What Makes the German Christmas Market So Special?
One thing that sets German markets apart from the rest is the atmosphere they create. The brightly lit stalls, the fairy lights, festive music, and holiday decorations create an incredibly inviting atmosphere that feels like something out of a fairytale. This helps make them a popular destination for everyone who wants to experience the country’s culture first-hand during the festive season.
Shopping and Activities
At German Christmas markets, you can find winter activities like ice skating rinks, carousel rides, and Ferris wheels. There is plenty to do besides browsing for presents or enjoying festive snacks. Generally speaking, there’s no such thing as “too much Christmas cheer,” – so be prepared to get into the holiday spirit!
Many markets also offer other traditional entertainment options like plays and puppet shows. These shows are often performed by local entertainers with strong ties to their communities, which makes them incredibly authentic experiences that can’t be found elsewhere.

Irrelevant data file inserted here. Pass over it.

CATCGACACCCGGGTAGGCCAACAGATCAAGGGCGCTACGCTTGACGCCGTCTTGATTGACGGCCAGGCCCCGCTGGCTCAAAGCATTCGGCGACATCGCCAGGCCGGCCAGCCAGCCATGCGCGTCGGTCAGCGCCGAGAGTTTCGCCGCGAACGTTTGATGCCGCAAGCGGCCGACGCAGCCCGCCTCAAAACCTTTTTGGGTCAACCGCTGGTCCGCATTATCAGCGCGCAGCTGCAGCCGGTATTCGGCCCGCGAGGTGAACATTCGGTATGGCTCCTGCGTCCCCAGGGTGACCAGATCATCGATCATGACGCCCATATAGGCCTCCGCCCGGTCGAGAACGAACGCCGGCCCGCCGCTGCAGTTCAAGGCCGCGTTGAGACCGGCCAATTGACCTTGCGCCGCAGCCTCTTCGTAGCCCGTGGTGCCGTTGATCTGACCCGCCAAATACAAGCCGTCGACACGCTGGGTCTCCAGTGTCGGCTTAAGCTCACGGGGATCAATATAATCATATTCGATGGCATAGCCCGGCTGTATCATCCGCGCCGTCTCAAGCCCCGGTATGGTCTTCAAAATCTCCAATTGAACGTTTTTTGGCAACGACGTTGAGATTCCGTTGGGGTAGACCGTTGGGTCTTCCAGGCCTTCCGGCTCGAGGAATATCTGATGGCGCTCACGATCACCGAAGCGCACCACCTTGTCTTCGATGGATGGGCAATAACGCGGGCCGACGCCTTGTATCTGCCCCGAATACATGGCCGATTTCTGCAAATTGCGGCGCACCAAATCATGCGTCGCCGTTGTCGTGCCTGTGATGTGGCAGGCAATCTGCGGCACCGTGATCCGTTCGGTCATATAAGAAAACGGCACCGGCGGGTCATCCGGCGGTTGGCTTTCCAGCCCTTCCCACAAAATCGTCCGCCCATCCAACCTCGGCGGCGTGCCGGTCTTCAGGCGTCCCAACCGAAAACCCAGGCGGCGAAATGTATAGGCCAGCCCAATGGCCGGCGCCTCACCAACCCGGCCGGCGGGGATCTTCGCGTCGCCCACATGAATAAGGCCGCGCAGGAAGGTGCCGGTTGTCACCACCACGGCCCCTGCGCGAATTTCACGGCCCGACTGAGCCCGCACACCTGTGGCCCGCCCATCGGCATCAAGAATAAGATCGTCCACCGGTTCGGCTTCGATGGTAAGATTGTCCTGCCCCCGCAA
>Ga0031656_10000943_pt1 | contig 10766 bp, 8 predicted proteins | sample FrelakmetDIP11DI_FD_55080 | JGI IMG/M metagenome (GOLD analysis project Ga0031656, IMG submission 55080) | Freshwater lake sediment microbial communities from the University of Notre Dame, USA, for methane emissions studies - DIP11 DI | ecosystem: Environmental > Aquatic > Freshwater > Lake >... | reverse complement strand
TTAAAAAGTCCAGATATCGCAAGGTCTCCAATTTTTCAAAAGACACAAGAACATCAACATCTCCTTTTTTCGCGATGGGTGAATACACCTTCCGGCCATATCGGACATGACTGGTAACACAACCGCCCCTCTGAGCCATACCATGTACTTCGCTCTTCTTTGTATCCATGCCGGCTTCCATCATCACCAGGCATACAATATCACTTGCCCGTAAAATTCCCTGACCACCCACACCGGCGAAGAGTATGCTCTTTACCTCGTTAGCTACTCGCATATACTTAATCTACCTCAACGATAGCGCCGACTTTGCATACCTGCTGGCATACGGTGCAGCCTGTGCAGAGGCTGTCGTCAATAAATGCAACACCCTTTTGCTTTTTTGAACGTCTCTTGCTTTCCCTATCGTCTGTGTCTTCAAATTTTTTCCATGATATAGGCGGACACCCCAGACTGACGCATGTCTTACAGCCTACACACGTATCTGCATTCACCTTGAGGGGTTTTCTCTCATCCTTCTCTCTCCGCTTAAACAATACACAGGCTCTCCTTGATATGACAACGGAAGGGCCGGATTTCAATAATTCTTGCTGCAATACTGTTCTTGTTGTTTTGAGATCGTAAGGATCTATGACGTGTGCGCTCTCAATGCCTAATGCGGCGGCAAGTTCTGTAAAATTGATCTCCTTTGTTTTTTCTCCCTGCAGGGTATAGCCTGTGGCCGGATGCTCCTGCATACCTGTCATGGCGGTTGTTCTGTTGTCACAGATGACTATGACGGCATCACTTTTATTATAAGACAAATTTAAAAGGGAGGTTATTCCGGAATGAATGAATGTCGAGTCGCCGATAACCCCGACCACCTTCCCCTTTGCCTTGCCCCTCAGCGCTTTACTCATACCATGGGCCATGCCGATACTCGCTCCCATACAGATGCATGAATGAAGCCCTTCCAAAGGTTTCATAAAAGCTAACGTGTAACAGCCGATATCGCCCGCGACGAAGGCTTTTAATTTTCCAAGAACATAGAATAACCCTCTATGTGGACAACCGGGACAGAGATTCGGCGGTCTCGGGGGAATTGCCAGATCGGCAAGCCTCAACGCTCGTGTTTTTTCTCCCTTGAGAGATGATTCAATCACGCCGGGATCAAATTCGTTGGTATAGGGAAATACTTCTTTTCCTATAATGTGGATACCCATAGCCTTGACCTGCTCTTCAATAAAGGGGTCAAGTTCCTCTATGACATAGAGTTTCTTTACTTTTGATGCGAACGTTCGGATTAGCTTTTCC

Food and Drinks
From sweet treats like gingerbread and lebkuchen to savory snacks like sausages and pretzels, there’s no shortage of delicious dishes.
- Mulled Wine (Gluehwein) is a popular German Christmas drink with red wine, sugar, and spices. It’s served hot in traditional mugs that can be taken home as souvenirs.
- Feuerzangenbowle (or Weihnachtspunch) is similar to mulled wine but with an extra shot of rum.
- Eggnog (Eierpusch) is made with eggs, milk, and sugar, usually flavored with brandy or cognac and topped with whipped cream.
- Gingerbread (Lebkuchen) is typically made with honey, nuts, spices, and other ingredients like cocoa or chocolate.
- Chestnuts (Maronen) are also popular during the holiday season and can be found at most Christmas markets. They’re either roasted or boiled and served with sugar and butter.
Christmas Traditions in Germany
Advent Wreath (Adventskranz)